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I'm trying to code a daemon in Unix. I understand the part how to make a daemon up and running . Now I want the daemon to respond when I type commands in the shell if they are targeted to the daemon.

For example:

Let us assume the daemon name is "mydaemon"

In terminal 1 I type mydaemon xxx. In terminal 2 I type mydaemon yyy.

"mydaemon" should be able to receive the argument "xxx" and "yyy".

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Do you mean you want to be able to pass commands to the daemon when you start it the first time, or do you mean after you've started a daemon and it's running, successive calls to "mydaemon" send instructions to the already running process? –  Matt Nov 6 '12 at 3:32
    
I meant successive calls to "mydaemon" send instructions to the already running process. –  user1801900 Nov 6 '12 at 3:36
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1 Answer

If I interpret your question correctly, then you have to do this as an application-level construct. That is, this is something specific to your program you're going to have to code up yourself.

The approach I would take is to write "mydaemon" with the idea of it being a wrapper: it checks the process table or a pid file to see if a "mydaemon" is already running. If not, then fork/exec your new daemon. If so, then send the arguments to it.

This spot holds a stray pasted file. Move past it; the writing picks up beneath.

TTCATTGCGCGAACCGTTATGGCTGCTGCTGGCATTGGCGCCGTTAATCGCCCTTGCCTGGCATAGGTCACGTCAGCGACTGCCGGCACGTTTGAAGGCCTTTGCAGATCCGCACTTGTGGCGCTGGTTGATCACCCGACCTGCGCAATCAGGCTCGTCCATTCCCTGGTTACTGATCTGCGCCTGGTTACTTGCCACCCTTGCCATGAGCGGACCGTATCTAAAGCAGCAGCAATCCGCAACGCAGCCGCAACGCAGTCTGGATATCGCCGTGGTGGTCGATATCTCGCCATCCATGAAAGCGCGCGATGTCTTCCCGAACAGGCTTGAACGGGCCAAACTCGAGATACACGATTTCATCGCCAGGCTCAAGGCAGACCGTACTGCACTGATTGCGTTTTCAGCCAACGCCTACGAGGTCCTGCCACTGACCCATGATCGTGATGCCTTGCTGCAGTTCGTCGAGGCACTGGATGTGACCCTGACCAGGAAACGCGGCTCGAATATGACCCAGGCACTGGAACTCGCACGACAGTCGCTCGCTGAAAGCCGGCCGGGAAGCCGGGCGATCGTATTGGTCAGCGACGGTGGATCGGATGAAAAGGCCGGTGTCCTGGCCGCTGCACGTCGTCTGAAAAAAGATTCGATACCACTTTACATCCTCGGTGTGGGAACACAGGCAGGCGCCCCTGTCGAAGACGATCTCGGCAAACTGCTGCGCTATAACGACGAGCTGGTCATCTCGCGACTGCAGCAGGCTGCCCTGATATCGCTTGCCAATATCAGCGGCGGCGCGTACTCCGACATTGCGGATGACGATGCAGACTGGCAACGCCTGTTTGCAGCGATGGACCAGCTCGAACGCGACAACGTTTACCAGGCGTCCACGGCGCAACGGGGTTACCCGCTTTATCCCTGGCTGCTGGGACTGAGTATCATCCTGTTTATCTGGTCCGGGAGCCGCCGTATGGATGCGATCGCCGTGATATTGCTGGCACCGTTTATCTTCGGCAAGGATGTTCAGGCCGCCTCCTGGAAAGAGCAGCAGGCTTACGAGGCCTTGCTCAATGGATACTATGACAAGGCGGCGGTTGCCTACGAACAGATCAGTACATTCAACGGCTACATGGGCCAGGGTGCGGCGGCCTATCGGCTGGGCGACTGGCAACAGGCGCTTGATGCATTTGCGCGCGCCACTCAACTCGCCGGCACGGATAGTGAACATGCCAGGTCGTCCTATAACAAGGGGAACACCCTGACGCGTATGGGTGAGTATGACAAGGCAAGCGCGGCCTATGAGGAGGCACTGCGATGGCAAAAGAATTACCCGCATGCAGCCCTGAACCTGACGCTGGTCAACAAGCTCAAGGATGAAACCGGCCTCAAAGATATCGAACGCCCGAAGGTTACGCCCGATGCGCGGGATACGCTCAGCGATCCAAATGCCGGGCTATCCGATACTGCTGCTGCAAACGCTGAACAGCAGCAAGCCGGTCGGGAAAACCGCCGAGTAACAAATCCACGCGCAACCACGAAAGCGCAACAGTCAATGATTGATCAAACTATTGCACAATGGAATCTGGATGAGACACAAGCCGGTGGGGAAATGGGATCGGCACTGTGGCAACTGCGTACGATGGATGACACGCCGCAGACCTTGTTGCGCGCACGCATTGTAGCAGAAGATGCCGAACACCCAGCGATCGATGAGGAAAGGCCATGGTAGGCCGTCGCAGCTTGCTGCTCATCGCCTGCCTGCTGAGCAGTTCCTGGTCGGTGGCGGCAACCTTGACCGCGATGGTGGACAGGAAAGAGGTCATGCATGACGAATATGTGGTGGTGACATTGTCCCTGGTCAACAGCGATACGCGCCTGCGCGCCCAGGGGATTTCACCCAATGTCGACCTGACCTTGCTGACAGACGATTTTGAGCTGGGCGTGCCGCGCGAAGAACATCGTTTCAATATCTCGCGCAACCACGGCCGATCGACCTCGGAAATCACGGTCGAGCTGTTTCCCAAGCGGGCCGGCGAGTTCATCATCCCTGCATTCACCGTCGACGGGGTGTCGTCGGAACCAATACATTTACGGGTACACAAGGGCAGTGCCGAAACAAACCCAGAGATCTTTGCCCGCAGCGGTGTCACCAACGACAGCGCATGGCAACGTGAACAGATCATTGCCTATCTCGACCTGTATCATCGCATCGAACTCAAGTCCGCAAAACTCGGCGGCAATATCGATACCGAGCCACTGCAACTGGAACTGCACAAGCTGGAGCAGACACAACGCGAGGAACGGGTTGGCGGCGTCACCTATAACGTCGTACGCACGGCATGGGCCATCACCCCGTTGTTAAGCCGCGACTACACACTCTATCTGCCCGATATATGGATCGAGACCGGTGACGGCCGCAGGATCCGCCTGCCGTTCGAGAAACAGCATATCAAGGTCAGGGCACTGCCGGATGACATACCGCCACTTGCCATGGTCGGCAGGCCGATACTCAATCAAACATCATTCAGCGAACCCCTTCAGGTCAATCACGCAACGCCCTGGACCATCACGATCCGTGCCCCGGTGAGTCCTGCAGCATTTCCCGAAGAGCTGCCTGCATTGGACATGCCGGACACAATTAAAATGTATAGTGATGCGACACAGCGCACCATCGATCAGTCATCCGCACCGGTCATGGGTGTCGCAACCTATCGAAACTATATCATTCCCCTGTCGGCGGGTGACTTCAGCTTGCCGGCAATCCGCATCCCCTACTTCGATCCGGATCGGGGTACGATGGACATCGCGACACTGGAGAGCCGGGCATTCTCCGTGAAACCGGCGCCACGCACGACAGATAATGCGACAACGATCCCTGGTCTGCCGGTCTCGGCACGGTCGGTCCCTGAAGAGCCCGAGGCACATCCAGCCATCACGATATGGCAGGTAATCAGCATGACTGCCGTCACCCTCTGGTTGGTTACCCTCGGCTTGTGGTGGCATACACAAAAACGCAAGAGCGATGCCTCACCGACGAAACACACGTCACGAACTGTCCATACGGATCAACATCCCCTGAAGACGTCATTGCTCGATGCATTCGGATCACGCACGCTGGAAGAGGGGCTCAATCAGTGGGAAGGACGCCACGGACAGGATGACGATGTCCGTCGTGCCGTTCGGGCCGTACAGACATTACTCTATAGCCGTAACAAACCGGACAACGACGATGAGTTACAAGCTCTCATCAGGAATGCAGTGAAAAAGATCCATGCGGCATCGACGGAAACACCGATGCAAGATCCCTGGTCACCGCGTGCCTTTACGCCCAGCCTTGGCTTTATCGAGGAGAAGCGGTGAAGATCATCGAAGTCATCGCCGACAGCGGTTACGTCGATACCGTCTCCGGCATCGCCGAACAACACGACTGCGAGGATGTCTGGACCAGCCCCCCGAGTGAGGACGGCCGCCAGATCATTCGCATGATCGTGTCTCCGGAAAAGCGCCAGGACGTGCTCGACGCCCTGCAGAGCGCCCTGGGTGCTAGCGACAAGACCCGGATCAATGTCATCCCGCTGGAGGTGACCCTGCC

For "send the arguments to it", I would use named pipes, like are explained here: What are named pipes? Essentially, you can think of named pipes as being like "stdin", except they appear as a file to the rest of the system, so you can open them in your running "mydaemon" and check them for inputs.

Finally, it should be noted that all of this check-if-running-send-to-pipe stuff can either be done in your daemon program, using the API of the *nix OS, or it can be done in a script by using e.g. 'ps', 'echo', etc...

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Thanks, I have one more question here, lets say I want to return the new request "mydaemon yyy" an indication that your request has been accepted can I write stuff in the named pipe and read at the other end too? –  user1801900 Nov 6 '12 at 4:13
    
I don't think one pipe will do it - you could do it with multiple - but you may be better served by using a Unix socket beej.us/guide/bgipc/output/html/multipage/unixsock.html - in particular, look at the end of the article where socketpair() is described. Using Unix sockets feels more like using full network sockets, which may be an advantage - it's nearly trivial to port your daemon to be a networked service - and (if you do it right) you've got full bidirectional asynchronous communication between your daemon and any other program. –  Matt Nov 6 '12 at 6:44
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